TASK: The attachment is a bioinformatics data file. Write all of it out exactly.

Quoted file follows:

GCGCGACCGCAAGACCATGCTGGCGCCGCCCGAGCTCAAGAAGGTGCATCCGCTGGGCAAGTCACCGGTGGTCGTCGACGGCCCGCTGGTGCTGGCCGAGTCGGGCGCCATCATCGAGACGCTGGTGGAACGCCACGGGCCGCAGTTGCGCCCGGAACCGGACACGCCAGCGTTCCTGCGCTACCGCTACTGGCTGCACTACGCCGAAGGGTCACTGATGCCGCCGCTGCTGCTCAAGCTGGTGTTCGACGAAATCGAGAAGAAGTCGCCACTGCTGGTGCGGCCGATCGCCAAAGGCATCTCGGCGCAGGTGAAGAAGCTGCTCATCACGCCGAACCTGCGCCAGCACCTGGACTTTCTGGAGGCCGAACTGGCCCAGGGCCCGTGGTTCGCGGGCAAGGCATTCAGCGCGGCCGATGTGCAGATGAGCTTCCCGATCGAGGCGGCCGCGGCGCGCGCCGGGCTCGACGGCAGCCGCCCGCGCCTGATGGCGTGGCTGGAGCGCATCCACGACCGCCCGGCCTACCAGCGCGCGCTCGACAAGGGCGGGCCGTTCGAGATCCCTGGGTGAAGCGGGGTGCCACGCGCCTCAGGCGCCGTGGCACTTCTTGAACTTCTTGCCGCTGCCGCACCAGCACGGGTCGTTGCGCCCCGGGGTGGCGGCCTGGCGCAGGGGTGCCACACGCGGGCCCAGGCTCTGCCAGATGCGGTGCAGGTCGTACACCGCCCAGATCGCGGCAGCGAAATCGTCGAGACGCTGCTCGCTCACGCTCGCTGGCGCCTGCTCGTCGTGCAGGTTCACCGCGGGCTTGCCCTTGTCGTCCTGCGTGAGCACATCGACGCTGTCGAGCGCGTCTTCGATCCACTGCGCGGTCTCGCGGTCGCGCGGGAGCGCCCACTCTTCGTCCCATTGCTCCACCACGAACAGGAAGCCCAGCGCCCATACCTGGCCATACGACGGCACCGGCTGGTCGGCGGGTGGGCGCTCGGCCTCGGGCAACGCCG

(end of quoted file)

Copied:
GCGCGACCGCAAGACCATGCTGGCGCCGCCCGAGCTCAAGAAGGTGCATCCGCTGGGCAAGTCACCGGTGGTCGTCGACGGCCCGCTGGTGCTGGCCGAGTCGGGCGCCATCATCGAGACGCTGGTGGAACGCCACGGGCCGCAGTTGCGCCCGGAACCGGACACGCCAGCGTTCCTGCGCTACCGCTACTGGCTGCACTACGCCGAAGGGTCACTGATGCCGCCGCTGCTGCTCAAGCTGGTGTTCGACGAAATCGAGAAGAAGTCGCCACTGCTGGTGCGGCCGATCGCCAAAGGCATCTCGGCGCAGGTGAAGAAGCTGCTCATCACGCCGAACCTGCGCCAGCACCTGGACTTTCTGGAGGCCGAACTGGCCCAGGGCCCGTGGTTCGCGGGCAAGGCATTCAGCGCGGCCGATGTGCAGATGAGCTTCCCGATCGAGGCGGCCGCGGCGCGCGCCGGGCTCGACGGCAGCCGCCCGCGCCTGATGGCGTGGCTGGAGCGCATCCACGACCGCCCGGCCTACCAGCGCGCGCTCGACAAGGGCGGGCCGTTCGAGATCCCTGGGTGAAGCGGGGTGCCACGCGCCTCAGGCGCCGTGGCACTTCTTGAACTTCTTGCCGCTGCCGCACCAGCACGGGTCGTTGCGCCCCGGGGTGGCGGCCTGGCGCAGGGGTGCCACACGCGGGCCCAGGCTCTGCCAGATGCGGTGCAGGTCGTACACCGCCCAGATCGCGGCAGCGAAATCGTCGAGACGCTGCTCGCTCACGCTCGCTGGCGCCTGCTCGTCGTGCAGGTTCACCGCGGGCTTGCCCTTGTCGTCCTGCGTGAGCACATCGACGCTGTCGAGCGCGTCTTCGATCCACTGCGCGGTCTCGCGGTCGCGCGGGAGCGCCCACTCTTCGTCCCATTGCTCCACCACGAACAGGAAGCCCAGCGCCCATACCTGGCCATACGACGGCACCGGCTGGTCGGCGGGTGGGCGCTCGGCCTCGGGCAACGCCG